Physics and Astronomy Colloquium Series
Winter 2012


Talks are scheduled for Thursdays at 12:40 PM in Room N304 of the Science and Engineering Building, unless otherwise indicated. Pizza and beverages are served at 12:20PM.

All are welcome!



5 January


12 January

The Nitrogen-Vacancy Color Center in Diamond: A Tool for Quantum Information, Magnetometry, and Biology

David Le Sage
Harvard University

Research involving nitrogen-vacancy (NV) defect centers in diamond has rapidly proliferated over the last few years. The NV center behaves in many ways like an atom frozen inside of an inert, transparent medium. The electronic spin state of a single NV can be optically initialized and measured using a confocal fluorescence microscope, and also coherently manipulated using microwaves, with spin coherence times on the order of 1 ms. These properties are remarkable for a solid state system operating at room temperature, making NV centers one of the most promising systems for quantum information processing, as well as a useful tool for precision magnetometry and a number of potential biological applications. In this talk, I will give an overview of some basic NV physics, the experimental techniques used to study NV centers, and a selection of current research topics going on in our lab and in the wider NV community.

19 January

Student Research Opportunities with Union Faculty

26 January


2 February

Department Self-Study
No Colloquium

9 February


16 February

Cosmology and the Dimensionality of Space

Bob Poltis
University at Buffalo

Cosmology is the study of the nature, history, and evolution of the universe. Thanks to recent technological advancements, our generation is the first to see cosmology move from a speculative pursuit to a data-driven science. Modern cosmology is a marriage of particle physics, general relativity, and astrophysics. Despite the enormous success over the last ~20 years of cosmological exploration, there still remain some bothersome problems that the standard model of cosmology does not address. I will review the basic picture of cosmology, present some problems to that picture, present solutions to those problems, present more problems, and finally present a creative new idea to explain some of these peculiar observations and measurements including dark energy, the fine tuning of the Higgs mass, and the information loss paradox of black holes.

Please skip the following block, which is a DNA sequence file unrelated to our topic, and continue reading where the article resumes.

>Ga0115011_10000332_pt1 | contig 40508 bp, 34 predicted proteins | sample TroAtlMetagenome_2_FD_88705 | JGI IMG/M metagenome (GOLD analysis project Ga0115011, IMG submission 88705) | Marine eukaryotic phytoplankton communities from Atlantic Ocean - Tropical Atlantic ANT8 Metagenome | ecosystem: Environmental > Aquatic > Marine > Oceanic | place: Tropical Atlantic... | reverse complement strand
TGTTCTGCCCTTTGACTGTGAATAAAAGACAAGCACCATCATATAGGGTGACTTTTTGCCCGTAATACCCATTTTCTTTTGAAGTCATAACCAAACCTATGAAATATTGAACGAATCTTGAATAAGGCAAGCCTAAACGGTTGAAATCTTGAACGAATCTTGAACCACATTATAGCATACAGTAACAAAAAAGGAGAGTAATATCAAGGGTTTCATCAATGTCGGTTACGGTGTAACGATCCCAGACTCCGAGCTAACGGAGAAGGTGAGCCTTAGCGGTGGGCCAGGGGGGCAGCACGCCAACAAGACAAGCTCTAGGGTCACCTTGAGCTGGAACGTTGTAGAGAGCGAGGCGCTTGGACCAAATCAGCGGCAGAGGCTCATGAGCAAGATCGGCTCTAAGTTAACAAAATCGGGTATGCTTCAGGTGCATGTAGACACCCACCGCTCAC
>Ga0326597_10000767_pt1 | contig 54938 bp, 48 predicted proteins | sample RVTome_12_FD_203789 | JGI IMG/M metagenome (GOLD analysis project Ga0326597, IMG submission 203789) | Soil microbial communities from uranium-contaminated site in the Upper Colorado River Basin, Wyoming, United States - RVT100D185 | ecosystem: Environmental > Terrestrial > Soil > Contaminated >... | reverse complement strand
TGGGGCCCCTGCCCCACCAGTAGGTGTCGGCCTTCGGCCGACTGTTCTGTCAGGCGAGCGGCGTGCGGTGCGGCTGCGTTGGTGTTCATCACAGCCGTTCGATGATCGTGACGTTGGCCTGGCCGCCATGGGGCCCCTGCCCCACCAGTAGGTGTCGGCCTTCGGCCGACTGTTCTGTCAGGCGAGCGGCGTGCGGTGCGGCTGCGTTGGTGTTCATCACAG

23 February


1 March

Commercial Remote Sensing: An Orbit Standpoint

Shannon Sturtevant
GeoEye Manager, Orbit & Mission Analysis

In the mid-1990's, a Presidential directive paved the way for commercial remote sensing. GeoEye, a premier provider of geospatial information and insight, originated from some of the first companies to take advantage of the newfound opportunity. This talk will touch briefly on the basics of commercial remote sensing but will delve deeper into the considerations required for designing and maintaining an orbit to satisfy a high-spatial resoultion (< 1m/pix), Earth-imaging mission. Topics covered will include orbit design, orbital perturbations, satellite maneuvers, and space situational awareness including collision mitigation, which is becoming an increasingly prevalent issue.

8 March

The Assembly and Evolution of Groups of Galaxies

Eric Wilcotts
University of Wisconsin, Madison

The vast majority of galaxies reside in groups, loose collections of ten to twenty galaxies, and it is becoming increasingly clear that much of the transformation of galaxies occurs in this intermediate environment rather than in larger clusters. We report on work that shows how the evolution of the group environment influences the evolution of the resident galaxies and how feedback resulting from the evolution of individual galaxies influences their larger environment. We also look at how algorithms developed for social networking may shed light on the nature of the large scale distribution of galaxies in the local Universe.

Schedule for Spring Term 2012

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Last Updated: 12 December 2011